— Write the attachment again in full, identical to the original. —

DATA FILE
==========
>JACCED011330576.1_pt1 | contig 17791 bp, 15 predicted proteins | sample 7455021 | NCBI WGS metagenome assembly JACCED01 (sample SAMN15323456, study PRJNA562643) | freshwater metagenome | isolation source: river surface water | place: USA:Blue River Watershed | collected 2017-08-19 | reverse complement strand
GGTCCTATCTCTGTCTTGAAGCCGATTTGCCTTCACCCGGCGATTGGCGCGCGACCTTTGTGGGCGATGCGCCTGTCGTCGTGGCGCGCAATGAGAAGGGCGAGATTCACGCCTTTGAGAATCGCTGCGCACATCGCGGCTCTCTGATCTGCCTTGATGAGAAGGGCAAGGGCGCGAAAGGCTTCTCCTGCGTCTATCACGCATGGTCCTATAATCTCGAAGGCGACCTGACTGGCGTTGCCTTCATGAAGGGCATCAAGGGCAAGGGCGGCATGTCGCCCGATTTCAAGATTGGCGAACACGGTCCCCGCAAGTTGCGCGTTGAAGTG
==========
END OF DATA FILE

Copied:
>JACCED011330576.1_pt1 | contig 17791 bp, 15 predicted proteins | sample 7455021 | NCBI WGS metagenome assembly JACCED01 (sample SAMN15323456, study PRJNA562643) | freshwater metagenome | isolation source: river surface water | place: USA:Blue River Watershed | collected 2017-08-19 | reverse complement strand
GGTCCTATCTCTGTCTTGAAGCCGATTTGCCTTCACCCGGCGATTGGCGCGCGACCTTTGTGGGCGATGCGCCTGTCGTCGTGGCGCGCAATGAGAAGGGCGAGATTCACGCCTTTGAGAATCGCTGCGCACATCGCGGCTCTCTGATCTGCCTTGATGAGAAGGGCAAGGGCGCGAAAGGCTTCTCCTGCGTCTATCACGCATGGTCCTATAATCTCGAAGGCGACCTGACTGGCGTTGCCTTCATGAAGGGCATCAAGGGCAAGGGCGGCATGTCGCCCGATTTCAAGATTGGCGAACACGGTCCCCGCAAGTTGCGCGTTGAAGTG